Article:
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Subject: Re: [Boost-users] [MultiIndex] Iterator validity when modifying equal_range keys
From: Joaquin M Lopez Munoz (joaquin_at_[hidden])
Date: 2011-09-02 15:25:33

Ovanes Markarian <om_boost <at>> writes:

> Hello *,
> reading this page

What page?

> states only that iterator validity is preserved for hashed indices.
> I have a multi-index container with ordered_non_unique entries.

Iterator validity is preserved for all types of indices.

> Is it safe to find a matching range and modify the keys there?

In general no, see above.

> Here an example:
>     entry_data& entries = indexed; //get the view to the MI-Container

What is this supposed to do? Usually you get an index view
using get(), which you're not using here.

>     for(iterator_range<entry_data::iterator> r 
>           = entries.equal_range(boost::make_tuple(false))
>         ; !r.empty()
>         ; r.advance_begin(1)
>        )
>     {
>       index_data d = r.front();
>       d.masked = true;
>       entries.replace(r.begin(), d);
>     }
> Here updated d.masked field is a first member of the composite key.
> What happens if I do the update as shown upon?

This fails for two reasons:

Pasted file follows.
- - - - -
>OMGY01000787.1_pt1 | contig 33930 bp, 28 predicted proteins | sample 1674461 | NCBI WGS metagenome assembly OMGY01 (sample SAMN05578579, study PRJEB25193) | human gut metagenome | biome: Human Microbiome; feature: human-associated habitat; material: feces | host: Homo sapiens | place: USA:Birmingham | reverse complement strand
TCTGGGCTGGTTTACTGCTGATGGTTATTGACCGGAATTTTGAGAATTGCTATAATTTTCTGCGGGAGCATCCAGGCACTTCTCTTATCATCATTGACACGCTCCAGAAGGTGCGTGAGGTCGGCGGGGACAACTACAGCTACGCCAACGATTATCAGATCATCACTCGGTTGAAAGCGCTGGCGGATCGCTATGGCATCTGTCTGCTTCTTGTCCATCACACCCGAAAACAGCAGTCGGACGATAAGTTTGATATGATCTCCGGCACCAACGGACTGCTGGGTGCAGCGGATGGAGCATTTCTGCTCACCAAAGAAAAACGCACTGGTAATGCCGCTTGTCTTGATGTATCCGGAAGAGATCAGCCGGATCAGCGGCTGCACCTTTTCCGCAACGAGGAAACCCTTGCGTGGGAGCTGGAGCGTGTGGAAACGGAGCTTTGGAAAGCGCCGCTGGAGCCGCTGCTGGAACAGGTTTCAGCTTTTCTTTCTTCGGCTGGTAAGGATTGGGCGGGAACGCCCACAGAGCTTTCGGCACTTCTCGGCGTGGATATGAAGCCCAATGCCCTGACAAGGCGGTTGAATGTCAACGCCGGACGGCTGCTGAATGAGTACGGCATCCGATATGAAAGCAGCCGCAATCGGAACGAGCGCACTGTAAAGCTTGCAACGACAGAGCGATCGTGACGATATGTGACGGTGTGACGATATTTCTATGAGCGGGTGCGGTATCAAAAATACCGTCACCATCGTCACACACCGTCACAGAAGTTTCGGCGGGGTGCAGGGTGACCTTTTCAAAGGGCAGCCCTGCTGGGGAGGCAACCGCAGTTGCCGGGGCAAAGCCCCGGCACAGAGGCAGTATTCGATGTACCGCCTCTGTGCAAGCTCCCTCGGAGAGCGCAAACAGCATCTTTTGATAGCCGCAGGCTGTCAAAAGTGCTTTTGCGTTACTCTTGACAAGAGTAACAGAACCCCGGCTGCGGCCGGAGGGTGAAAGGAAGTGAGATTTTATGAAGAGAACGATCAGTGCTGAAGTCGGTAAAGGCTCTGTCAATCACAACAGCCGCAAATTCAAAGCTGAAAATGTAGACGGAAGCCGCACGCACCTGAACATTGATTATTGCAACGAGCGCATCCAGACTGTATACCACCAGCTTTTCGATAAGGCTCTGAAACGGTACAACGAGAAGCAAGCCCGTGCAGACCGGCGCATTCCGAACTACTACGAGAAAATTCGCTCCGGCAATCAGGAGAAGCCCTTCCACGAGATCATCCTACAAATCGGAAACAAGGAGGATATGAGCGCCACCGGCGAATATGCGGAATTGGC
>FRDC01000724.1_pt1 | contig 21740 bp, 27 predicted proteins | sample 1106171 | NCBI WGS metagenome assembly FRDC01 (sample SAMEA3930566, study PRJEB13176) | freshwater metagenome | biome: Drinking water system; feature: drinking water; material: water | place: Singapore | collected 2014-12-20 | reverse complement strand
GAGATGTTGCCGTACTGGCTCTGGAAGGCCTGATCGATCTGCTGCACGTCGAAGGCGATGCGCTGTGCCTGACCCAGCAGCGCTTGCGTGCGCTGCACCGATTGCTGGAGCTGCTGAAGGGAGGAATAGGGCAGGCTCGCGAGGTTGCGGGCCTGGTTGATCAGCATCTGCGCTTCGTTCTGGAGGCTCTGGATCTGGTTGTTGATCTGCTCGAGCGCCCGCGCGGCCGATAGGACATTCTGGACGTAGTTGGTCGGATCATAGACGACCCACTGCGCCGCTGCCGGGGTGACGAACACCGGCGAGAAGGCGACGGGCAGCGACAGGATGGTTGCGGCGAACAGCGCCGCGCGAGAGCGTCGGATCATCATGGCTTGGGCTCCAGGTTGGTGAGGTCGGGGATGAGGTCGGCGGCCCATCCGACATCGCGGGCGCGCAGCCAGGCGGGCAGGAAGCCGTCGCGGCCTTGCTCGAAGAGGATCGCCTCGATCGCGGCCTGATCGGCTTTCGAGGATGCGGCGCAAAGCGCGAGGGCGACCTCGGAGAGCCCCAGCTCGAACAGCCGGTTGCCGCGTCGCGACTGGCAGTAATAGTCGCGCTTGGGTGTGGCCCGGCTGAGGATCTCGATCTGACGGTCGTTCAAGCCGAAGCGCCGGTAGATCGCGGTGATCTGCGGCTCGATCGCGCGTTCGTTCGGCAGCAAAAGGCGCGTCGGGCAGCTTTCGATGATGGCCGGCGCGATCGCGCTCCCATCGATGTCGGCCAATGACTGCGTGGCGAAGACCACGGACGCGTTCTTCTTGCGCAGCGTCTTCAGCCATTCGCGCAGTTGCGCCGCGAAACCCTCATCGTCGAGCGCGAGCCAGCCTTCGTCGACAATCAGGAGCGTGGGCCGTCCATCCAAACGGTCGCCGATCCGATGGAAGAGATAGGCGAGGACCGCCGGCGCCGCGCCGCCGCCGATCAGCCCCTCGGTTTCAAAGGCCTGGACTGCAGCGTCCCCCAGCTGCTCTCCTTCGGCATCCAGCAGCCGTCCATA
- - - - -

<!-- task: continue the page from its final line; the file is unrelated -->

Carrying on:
1. After entries.replace(...), r.begin() points to a modified
element that is out of its original range; hence, r is no
longer a proper range (in this particular example, its begin
iterator will point beyond its end iterator.)

2. As elements are reordered, some of them can potentially
be relocated *before* r.end(), so even if you fix problem
#1 you still can end up visiting elements twice.

> Would it be more efficient to iterate backwards and do the
> update, since than all the elements will not be rearranged?

Not really, since other types of similar problems crop
up. The following is a possible solution (using iterator pairs
rather than ranges since ranges here seem to be more noisy that

  std::pair<entry_data::iterator,entry_data::iterator> p=
  if(p.first!=p.second){ // non-empty range
    --(p.second); // solve problem #2
      bool end=(p.first==p.second);
      index_data d=p.first;
      entries.replace((p.first)++,d); //++ solves problem #1
> Is there also any way to use modify_key with composite index or
> are composite index key extractors always read-only?

composite_key extractors return an opaque type called
composite_key_result that you might esentially trat as

So the short answer is you can't use modify_key with
composite keys.

Joaquín M López Muñoz
Telefónica, Investigación y Desarrollo

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